Waking America From the BP Nightmare
The spill cam, requested by Congress, has brought the horror into homes across the country, as we watch tens of thousands of barrels of oil billowing into the Gulf every day.
For years, the oil industry swore this could never happen. We were told that technology had advanced, that offshore drilling was safe.
BP said they didn't think the rig would sink. It did.
They said they could handle an Exxon Valdez-sized spill every day. They couldn't.
BP said the spill was 1,000 barrels per day. It wasn't. And they knew it.
Now the other big oil companies, testifying in Congress today, contend that this was an isolated incident. They say a similar disaster could never happen to them.
In preparation for this hearing, Congress reviewed the oil spill safety response plans for all the top five oil companies.
What we found was that Exxon, Chevron, ConocoPhillips, Shell and BP have response plans that are virtually identical. The plans cite identical response capabilities and tout identical ineffective equipment. In some cases, they use the exact same words and made the exact same assurances.
The covers of the five response plans are different colors, but the content is ninety percent identical.
Two other plans are such dead ringers for BP's that they list a phone number for the same expert - a man who has been dead since 2005.
The American people deserve oil safety plans that are ironclad and not boilerplate.
We now know the oil industry, and the government agency tasked with regulating them, determined that there was a zero chance that this kind of undersea disaster could ever happen.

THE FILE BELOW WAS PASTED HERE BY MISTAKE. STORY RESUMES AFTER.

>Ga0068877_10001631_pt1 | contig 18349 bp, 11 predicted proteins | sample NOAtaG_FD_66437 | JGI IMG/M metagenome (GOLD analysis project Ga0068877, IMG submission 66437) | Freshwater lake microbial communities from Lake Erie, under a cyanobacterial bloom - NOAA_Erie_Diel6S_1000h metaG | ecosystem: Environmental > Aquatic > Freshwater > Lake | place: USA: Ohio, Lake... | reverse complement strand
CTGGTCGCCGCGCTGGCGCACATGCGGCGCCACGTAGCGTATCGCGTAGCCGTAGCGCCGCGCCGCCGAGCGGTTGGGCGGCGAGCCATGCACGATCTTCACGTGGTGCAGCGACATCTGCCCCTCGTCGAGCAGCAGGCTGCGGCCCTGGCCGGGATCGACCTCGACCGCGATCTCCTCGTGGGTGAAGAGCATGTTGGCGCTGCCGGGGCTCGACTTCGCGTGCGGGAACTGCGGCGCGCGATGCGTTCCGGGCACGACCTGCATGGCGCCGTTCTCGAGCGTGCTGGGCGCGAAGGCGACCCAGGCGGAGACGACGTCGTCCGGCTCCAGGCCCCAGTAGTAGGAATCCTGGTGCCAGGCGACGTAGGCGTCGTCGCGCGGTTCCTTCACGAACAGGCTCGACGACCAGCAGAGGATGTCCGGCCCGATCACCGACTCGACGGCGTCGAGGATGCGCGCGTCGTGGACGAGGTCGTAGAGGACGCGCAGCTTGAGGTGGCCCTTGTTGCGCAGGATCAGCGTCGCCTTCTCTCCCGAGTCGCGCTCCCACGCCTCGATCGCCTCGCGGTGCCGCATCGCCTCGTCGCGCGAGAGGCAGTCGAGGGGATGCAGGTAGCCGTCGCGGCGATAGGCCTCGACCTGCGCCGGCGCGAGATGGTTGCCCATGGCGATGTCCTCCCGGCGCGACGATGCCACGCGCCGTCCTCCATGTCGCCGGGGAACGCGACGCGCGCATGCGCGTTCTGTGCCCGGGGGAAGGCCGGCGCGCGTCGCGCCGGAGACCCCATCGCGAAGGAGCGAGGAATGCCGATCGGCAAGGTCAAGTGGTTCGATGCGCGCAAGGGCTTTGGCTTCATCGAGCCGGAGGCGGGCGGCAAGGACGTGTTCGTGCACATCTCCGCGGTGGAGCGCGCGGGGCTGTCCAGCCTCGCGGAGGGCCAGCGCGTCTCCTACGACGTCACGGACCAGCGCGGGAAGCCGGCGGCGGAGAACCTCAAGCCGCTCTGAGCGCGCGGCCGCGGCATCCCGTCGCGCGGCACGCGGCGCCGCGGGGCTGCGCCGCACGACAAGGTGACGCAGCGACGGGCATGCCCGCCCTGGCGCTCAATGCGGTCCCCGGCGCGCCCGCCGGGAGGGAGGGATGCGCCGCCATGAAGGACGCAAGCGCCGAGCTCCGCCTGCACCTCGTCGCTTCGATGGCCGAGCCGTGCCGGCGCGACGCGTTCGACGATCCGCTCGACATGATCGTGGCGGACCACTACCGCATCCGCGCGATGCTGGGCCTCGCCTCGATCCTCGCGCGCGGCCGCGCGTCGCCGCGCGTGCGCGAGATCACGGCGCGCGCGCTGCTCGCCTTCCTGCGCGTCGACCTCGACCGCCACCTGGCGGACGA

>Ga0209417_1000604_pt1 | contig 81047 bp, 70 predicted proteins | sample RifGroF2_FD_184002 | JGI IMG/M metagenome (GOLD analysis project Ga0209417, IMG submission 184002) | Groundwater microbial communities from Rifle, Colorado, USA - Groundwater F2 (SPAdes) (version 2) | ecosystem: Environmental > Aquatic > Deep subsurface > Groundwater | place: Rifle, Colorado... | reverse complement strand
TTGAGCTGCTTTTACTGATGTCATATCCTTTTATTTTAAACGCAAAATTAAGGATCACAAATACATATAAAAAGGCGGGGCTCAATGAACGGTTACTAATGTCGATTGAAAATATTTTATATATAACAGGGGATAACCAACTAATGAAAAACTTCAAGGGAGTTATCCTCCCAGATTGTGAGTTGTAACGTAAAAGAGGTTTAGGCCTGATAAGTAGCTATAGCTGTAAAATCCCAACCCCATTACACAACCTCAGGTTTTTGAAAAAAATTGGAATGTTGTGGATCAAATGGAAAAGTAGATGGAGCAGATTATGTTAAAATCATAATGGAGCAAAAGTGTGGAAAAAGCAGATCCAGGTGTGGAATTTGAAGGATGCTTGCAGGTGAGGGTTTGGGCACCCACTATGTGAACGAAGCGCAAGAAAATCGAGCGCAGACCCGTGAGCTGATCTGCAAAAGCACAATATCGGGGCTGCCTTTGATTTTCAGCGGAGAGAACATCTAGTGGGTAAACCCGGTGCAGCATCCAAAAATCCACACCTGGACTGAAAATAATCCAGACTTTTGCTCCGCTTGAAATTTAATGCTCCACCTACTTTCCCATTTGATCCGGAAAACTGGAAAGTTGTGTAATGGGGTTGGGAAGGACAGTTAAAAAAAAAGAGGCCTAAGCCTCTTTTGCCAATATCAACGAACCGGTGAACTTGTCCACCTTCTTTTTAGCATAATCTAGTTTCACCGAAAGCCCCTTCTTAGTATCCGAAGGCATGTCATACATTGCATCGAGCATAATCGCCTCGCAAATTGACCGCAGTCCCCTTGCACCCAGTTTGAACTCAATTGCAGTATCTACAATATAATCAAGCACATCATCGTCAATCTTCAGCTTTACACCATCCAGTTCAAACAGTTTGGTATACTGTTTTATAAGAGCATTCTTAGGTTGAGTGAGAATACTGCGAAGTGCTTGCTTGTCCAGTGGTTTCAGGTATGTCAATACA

When you believe that there is zero chance of a disaster happening, you do zero disaster planning. And the oil industry has invested nearly zero time and money into developing safety and response efforts.
The oil companies amassed nearly $289 billion dollars in profits over the last three years. They spent $39 billion to explore for new oil and gas.
Yet the average investment in research and development for safety, accident prevention, and spill response was a paltry $20 million per year, less than one-tenth of one percent of their profits.
First, Congress must ensure that there is unlimited liability for oil spills by oil companies. While we try to cap this well, we must lift the cap on oil industry liability.
Second, Congress must also enact wide-ranging safety reforms for offshore drilling. If oil companies are going to pursue ultra-deep drilling, we must ensure that it is ultra-safe and that companies can respond ultra-fast.
Third, the free ride is over. Oil companies need to pay their fair share to drill on public land. Right now every single one of the companies here today and dozens of others are drilling for free in the Gulf of Mexico on leases that will cost American taxpayers more than $50 billion dollars in lost royalties.
Fourth, we must ensure that new technologies are developed for capping wells, boosting safety and cleaning up spills. I will soon introduce the Oil SOS Act to go along with the SURF fund to ensure that we have 21st century technologies in place for 21st century drilling risks.